Obama extends U.S. sanctions against Lukashenka, other Belarusians
President Barack Obama has extended by one year the United States’ sanctions against Alyaksandr Lukashenka and certain other Belarusians.
Minsk, 11 June. President Barack Obama has extended by one year the United States’ sanctions against Alyaksandr Lukashenka and certain other Belarusians.
“The actions and policies of certain members of the Government of Belarus and other persons continue to pose an unusual and extraordinary threat to the national security and foreign policy of the United States,” Mr. Obama said in a notice issued on June 10.
“For this reason, the national emergency declared on June 16, 2006, and the measures adopted on that date to deal with that emergency, must continue in effect beyond June 16, 2016. Therefore, in accordance with section 202(d) of the National Emergencies Act (50 U.S.C. 1622(d)), I am continuing for 1 year the national emergency declared in Executive Order 13405.”
Mr. Obama said that the national emergency had been declared “to deal with the unusual and extraordinary threat to the national security and foreign policy of the United States constituted by the actions and policies of certain members of the Government of Belarus and other persons to undermine Belarus's democratic processes or institutions, manifested in the fundamentally undemocratic March 2006 elections, to commit human rights abuses related to political repression, including detentions and disappearances, and to engage in public corruption, including by diverting or misusing Belarusian public assets or by misusing public authority.”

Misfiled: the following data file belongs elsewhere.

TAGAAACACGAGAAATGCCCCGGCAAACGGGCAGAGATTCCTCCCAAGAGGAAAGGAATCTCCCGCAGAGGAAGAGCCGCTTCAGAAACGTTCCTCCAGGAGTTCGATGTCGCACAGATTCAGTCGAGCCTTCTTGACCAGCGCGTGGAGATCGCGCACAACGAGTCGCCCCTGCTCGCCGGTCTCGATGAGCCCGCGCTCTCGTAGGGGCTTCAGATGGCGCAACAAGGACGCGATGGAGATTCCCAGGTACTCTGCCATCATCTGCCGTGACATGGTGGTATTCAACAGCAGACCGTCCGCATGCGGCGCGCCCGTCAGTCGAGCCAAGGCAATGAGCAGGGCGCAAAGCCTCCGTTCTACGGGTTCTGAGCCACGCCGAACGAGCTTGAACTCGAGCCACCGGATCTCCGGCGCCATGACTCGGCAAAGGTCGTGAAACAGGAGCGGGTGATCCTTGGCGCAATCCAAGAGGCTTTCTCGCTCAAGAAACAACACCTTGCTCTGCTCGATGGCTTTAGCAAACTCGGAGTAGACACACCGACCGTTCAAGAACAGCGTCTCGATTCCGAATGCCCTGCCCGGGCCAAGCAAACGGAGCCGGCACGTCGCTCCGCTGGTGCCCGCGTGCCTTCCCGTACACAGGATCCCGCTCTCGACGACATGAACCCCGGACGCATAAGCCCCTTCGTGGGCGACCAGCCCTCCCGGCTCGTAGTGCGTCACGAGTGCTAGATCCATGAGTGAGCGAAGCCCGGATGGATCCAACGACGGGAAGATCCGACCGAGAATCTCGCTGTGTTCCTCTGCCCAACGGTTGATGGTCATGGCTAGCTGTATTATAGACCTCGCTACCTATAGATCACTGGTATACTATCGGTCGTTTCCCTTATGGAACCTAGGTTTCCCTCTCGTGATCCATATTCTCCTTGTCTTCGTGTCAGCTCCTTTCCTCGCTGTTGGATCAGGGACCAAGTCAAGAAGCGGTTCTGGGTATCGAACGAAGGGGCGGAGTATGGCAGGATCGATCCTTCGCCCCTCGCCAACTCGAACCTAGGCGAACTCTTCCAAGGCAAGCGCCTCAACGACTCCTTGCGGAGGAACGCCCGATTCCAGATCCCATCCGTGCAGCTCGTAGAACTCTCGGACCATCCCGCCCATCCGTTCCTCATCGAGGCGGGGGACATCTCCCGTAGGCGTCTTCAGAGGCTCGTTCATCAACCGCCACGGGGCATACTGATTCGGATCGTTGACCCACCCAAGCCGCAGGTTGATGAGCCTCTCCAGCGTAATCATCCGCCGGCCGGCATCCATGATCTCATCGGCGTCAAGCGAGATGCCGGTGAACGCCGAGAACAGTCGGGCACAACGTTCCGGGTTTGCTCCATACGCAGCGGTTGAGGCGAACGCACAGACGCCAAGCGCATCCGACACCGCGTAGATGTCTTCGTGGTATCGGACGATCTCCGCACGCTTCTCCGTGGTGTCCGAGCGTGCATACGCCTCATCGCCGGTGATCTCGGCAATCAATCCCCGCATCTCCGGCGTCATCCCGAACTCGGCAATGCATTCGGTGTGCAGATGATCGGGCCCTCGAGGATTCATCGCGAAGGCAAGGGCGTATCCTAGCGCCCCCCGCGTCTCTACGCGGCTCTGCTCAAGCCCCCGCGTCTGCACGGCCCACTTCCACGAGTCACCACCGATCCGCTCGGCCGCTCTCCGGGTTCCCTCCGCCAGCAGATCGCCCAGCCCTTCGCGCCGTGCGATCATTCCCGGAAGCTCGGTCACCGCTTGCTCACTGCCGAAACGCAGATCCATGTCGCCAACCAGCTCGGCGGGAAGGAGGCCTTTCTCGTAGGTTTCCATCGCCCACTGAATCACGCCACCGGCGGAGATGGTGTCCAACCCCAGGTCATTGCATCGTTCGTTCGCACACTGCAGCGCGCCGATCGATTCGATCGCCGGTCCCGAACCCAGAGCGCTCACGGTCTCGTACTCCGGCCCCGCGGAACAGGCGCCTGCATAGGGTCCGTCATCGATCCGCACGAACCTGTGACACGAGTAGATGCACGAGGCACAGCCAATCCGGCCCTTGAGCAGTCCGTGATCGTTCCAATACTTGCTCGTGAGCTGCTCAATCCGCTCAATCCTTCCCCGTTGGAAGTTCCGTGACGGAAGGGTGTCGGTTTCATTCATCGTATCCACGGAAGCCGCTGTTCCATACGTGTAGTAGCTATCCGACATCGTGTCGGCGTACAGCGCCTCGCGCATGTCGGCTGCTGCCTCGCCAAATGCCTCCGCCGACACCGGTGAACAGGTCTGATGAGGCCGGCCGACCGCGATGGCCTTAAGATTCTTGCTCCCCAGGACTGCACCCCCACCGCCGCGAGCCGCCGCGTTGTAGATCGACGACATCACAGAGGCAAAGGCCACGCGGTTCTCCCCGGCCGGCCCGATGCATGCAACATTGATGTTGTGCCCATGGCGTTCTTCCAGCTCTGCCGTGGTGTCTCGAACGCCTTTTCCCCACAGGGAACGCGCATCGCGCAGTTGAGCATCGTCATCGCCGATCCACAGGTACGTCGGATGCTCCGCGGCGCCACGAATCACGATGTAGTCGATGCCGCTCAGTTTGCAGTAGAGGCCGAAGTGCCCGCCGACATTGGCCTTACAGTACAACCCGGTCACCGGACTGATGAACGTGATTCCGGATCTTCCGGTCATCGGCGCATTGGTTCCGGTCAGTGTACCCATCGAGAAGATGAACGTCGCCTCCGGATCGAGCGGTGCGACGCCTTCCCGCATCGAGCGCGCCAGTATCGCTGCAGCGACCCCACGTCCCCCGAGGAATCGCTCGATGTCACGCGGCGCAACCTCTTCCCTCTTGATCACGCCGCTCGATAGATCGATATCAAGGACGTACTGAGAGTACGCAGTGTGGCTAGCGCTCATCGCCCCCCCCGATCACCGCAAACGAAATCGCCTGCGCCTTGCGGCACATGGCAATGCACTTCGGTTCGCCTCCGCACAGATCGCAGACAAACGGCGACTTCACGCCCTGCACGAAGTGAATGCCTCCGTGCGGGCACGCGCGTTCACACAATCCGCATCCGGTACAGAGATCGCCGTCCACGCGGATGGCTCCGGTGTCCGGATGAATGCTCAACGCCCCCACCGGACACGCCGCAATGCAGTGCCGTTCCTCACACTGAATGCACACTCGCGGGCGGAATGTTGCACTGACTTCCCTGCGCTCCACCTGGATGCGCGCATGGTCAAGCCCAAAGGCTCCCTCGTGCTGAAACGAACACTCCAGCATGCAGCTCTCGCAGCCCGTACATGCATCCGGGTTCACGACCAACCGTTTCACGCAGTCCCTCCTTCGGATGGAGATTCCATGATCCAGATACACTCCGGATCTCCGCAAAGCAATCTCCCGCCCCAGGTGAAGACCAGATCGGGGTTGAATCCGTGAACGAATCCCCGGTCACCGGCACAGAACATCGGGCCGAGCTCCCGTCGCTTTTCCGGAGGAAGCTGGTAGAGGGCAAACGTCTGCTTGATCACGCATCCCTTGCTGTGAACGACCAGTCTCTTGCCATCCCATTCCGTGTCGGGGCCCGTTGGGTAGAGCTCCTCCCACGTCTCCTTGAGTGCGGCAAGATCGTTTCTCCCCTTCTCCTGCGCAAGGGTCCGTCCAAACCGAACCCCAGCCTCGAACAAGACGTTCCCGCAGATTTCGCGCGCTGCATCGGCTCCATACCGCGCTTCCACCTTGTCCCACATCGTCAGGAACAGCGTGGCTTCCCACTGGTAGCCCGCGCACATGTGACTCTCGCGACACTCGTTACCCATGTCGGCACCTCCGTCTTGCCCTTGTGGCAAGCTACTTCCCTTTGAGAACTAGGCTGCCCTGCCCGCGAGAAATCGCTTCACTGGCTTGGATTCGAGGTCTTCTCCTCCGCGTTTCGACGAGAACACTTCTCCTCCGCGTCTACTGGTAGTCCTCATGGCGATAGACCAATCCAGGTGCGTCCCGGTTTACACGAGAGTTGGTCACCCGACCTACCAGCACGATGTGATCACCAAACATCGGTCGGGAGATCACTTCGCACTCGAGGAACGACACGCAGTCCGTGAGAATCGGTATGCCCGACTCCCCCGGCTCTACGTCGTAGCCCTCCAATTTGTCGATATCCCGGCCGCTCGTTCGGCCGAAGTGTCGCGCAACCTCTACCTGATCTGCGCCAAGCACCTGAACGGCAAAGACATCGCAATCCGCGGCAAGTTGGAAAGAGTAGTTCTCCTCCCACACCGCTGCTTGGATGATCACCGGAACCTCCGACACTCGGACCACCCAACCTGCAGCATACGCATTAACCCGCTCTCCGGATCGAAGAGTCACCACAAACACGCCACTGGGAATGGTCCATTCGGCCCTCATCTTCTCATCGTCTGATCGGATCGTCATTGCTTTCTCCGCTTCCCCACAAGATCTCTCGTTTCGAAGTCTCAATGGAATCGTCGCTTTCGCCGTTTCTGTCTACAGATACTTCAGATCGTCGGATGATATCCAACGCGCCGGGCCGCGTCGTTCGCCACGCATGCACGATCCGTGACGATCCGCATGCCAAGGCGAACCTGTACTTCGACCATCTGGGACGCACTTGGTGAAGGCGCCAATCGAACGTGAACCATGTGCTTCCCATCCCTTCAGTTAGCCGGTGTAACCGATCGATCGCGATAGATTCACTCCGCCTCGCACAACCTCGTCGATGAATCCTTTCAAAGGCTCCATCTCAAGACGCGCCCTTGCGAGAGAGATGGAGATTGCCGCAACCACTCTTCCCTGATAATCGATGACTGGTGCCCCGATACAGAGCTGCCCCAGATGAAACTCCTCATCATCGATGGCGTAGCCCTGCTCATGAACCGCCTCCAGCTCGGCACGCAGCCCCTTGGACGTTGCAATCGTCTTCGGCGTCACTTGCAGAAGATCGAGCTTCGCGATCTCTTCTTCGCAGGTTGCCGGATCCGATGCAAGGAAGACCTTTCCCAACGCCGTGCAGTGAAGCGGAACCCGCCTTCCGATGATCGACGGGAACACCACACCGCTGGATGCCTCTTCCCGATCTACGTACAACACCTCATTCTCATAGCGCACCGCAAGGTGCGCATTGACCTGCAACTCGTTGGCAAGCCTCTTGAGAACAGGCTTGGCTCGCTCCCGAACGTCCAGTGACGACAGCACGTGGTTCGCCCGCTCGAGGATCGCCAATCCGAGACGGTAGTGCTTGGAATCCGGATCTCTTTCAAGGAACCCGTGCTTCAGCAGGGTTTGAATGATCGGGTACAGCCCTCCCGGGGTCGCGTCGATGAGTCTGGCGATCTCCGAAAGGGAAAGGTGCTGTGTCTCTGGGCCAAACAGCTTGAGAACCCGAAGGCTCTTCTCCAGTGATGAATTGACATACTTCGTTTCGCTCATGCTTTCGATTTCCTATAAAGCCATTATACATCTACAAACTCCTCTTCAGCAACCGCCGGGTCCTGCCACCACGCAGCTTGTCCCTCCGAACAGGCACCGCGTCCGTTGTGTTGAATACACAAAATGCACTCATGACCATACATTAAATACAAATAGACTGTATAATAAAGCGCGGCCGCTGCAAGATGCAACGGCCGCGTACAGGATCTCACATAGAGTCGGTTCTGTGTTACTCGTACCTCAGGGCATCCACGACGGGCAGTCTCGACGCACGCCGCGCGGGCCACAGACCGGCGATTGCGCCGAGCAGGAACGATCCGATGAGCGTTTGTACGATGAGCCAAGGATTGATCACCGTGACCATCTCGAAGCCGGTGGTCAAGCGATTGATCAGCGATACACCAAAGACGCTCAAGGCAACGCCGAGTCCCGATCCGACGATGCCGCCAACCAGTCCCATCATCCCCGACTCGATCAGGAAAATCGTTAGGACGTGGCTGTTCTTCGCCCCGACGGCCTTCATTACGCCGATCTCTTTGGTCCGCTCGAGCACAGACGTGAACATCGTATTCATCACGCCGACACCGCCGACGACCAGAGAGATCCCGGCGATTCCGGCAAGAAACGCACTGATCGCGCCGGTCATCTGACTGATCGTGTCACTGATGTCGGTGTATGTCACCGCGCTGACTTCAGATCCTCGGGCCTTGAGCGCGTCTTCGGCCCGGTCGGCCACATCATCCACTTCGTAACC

The visa bans and asset freezes targeting Mr. Lukashenka and nine other Belarusians were approved by Mr. Obama’s predecessor, George W. Bush, in June 2006.
Apart from Mr. Lukashenka, the U.S. sanctions targeted his eldest son Viktar, presidential aide for national security since 2005; Lidziya Yarmoshyna, head of the central election commission since 1996; Viktar Halavanaw, who was minister of justice in 2006; Viktar Sheyman, the then state secretary of the Security Council who is currently head of the Presidential Administration’s property management department; Dzmitry Pawlichenka, the then chief of the Special Rapid Response Unit (SOBR) of the interior ministry; Stsyapan Sukharenka, the then chief of the Committee for State Security (KGB); Alyaksandr Zimowski, the then chairperson of the Belarusian State Television and Radio Company; and Natallya Pyatkevich, the then first deputy head of the Presidential Administration.